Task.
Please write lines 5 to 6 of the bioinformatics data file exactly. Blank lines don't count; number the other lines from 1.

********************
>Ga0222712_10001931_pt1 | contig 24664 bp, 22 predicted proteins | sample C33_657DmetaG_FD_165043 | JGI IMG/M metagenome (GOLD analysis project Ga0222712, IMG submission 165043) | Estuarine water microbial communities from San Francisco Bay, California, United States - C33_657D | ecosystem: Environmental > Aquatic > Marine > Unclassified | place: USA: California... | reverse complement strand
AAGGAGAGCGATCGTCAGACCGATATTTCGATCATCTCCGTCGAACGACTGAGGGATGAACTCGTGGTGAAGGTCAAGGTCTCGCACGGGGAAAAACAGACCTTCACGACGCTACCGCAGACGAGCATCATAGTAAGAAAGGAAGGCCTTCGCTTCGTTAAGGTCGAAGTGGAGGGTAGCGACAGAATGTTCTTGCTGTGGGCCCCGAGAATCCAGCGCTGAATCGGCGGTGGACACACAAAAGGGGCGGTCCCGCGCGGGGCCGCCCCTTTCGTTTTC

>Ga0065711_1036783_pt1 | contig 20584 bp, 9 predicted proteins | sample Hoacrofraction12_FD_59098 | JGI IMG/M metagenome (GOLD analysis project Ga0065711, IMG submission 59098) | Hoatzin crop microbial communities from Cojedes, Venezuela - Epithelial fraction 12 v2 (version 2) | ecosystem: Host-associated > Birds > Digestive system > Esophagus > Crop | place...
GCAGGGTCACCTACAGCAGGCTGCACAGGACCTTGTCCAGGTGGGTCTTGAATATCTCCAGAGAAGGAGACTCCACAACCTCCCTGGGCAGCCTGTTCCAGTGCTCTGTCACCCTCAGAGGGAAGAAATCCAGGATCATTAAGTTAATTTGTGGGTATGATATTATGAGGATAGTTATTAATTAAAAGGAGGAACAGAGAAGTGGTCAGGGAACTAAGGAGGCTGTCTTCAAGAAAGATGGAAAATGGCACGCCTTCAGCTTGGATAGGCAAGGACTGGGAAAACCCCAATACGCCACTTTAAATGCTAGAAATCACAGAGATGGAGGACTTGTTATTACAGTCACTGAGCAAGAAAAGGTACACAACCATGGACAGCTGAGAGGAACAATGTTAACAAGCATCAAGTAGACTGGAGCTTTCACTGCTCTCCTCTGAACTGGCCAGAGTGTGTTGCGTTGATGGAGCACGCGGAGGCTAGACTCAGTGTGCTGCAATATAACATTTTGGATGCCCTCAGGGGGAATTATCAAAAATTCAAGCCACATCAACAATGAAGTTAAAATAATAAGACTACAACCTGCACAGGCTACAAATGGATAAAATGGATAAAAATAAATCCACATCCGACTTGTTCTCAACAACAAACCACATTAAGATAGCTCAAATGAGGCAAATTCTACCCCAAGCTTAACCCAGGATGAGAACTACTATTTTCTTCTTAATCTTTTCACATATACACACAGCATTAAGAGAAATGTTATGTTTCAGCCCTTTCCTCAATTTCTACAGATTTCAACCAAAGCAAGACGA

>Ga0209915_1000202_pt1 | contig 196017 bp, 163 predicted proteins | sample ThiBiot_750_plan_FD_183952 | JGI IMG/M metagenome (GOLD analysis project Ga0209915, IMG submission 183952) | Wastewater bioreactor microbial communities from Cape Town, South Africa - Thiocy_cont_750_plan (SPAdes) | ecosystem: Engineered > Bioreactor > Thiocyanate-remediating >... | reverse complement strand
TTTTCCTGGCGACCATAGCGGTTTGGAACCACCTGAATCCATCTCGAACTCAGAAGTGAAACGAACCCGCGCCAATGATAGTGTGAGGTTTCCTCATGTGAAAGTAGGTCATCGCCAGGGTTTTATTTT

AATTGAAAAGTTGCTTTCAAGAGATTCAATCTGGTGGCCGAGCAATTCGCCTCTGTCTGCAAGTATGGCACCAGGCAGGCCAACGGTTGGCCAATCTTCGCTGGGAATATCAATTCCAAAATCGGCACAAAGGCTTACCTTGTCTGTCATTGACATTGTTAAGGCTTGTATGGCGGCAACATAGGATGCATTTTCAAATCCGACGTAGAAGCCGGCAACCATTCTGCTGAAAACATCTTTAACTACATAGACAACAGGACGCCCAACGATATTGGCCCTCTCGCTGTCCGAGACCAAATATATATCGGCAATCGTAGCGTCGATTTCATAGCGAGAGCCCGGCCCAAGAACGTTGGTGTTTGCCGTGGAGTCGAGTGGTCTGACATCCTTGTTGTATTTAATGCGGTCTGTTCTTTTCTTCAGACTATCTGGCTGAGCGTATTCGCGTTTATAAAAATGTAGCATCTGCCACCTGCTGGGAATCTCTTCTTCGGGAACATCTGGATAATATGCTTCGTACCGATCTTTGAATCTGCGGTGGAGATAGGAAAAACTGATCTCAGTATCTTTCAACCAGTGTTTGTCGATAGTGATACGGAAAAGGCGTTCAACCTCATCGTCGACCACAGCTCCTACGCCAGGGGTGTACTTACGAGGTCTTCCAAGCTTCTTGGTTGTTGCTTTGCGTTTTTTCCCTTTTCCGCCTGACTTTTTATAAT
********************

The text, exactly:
>Ga0209915_1000202_pt1 | contig 196017 bp, 163 predicted proteins | sample ThiBiot_750_plan_FD_183952 | JGI IMG/M metagenome (GOLD analysis project Ga0209915, IMG submission 183952) | Wastewater bioreactor microbial communities from Cape Town, South Africa - Thiocy_cont_750_plan (SPAdes) | ecosystem: Engineered > Bioreactor > Thiocyanate-remediating >... | reverse complement strand
TTTTCCTGGCGACCATAGCGGTTTGGAACCACCTGAATCCATCTCGAACTCAGAAGTGAAACGAACCCGCGCCAATGATAGTGTGAGGTTTCCTCATGTGAAAGTAGGTCATCGCCAGGGTTTTATTTT